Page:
Millions of people live in endemic malaria regions, these people still lack access to prevention, diagnostic testing and treatment. The fact many of these people and regions are the world’s poorest is no coincidence. Lacking resources and funding, governments may have the will to fight malaria, but lack the infrastructure.
The theme for this year’s World Malaria Day on 25th April, and continuing until 2015, is “Invest in the Future: Defeat Malaria”. This disease kills 600,000 people a year, 90 percent of them in Africa and most of them children under the age of five, according to UNICEF. World Malaria Day is aiming to encourage investment in malaria prevention.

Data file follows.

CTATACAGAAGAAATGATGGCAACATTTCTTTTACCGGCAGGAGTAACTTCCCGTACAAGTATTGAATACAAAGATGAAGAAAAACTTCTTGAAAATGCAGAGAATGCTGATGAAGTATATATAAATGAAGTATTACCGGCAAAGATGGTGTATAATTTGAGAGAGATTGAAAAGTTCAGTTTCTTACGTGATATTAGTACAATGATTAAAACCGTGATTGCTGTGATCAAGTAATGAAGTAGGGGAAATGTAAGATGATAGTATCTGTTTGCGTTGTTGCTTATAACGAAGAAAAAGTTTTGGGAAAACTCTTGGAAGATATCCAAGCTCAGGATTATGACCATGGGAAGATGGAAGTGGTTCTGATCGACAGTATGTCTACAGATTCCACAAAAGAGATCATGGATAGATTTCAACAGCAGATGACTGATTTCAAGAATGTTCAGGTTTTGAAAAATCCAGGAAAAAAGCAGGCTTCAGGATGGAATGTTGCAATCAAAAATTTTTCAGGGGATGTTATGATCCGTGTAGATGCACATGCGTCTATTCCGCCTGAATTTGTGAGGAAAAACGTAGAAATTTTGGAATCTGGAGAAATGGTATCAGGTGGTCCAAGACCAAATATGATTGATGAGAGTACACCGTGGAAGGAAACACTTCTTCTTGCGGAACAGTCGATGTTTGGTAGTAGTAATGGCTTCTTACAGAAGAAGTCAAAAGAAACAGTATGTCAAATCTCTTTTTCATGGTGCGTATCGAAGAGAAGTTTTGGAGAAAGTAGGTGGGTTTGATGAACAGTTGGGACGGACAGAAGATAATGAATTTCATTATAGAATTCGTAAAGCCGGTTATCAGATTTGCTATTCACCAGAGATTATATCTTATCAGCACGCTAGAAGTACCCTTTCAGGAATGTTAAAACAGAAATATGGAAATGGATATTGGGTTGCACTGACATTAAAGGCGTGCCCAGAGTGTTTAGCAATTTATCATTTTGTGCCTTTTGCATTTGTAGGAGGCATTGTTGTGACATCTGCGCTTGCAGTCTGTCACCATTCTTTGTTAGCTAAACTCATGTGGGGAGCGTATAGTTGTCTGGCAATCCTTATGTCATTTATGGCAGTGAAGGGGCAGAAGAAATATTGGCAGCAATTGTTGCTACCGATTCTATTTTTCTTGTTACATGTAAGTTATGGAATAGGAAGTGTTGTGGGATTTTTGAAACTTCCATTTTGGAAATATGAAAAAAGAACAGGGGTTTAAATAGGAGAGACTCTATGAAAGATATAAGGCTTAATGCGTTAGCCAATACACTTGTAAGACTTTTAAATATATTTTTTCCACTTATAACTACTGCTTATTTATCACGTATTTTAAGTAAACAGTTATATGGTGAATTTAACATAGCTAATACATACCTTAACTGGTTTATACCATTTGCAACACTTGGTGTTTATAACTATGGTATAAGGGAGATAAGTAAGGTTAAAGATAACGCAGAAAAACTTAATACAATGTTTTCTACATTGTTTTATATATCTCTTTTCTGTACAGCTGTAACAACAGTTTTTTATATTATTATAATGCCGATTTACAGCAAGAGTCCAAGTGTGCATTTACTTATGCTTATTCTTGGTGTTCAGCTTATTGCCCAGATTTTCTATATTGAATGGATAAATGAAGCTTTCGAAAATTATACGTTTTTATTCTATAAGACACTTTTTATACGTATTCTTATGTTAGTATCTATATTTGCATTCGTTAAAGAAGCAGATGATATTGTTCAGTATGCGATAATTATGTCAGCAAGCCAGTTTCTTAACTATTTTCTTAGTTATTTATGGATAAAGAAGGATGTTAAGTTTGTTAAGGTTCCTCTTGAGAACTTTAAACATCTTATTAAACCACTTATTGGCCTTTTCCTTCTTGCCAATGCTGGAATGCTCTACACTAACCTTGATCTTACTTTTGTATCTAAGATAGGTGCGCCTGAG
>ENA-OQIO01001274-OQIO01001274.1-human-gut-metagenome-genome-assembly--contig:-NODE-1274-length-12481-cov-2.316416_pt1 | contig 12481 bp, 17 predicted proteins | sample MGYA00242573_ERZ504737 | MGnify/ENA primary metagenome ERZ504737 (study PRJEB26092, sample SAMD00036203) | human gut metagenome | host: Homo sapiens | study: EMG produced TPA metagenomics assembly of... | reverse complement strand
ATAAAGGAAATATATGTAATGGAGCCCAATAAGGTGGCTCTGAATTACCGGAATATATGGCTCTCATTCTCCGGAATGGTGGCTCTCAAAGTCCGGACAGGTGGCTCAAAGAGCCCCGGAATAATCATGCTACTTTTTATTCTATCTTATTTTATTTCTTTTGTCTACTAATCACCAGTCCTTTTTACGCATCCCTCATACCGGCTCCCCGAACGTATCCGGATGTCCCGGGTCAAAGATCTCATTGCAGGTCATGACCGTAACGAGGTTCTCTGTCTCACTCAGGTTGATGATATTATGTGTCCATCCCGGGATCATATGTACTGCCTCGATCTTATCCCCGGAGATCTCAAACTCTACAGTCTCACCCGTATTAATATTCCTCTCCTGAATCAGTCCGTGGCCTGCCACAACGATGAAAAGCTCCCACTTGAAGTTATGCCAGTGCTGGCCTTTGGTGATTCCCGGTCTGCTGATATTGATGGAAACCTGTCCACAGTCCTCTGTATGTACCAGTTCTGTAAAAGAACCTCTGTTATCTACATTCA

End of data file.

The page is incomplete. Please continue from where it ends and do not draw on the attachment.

This year sees the replenishment of the Global Fund to Fight Aids, Tuberculosis and Malaria, which funds 60-70% of all international investment in malaria. Since its establishment in 2002, the Global Fund has supported more than 150 countries, providing 310 million nets treated with insecticide to cover people’s beds.
“The situation with malaria 10-15 years ago was disastrous,” says Brian Greenwood, professor of tropical medicine at the London School of Hygiene and Tropical Medicine told the Guardian. “We’ve made fairly steady progress since, thanks to steady funding, and the Global Fund has played a key role.”
These efforts have resulted in a rapid reduction in malaria deaths, with global mortality rates falling by 25% since 2000, and by 33% in sub-Saharan Africa (WHO). There is still a way to go however, with recent research showing mosquitoes are genetically adapting, making drug development more difficult.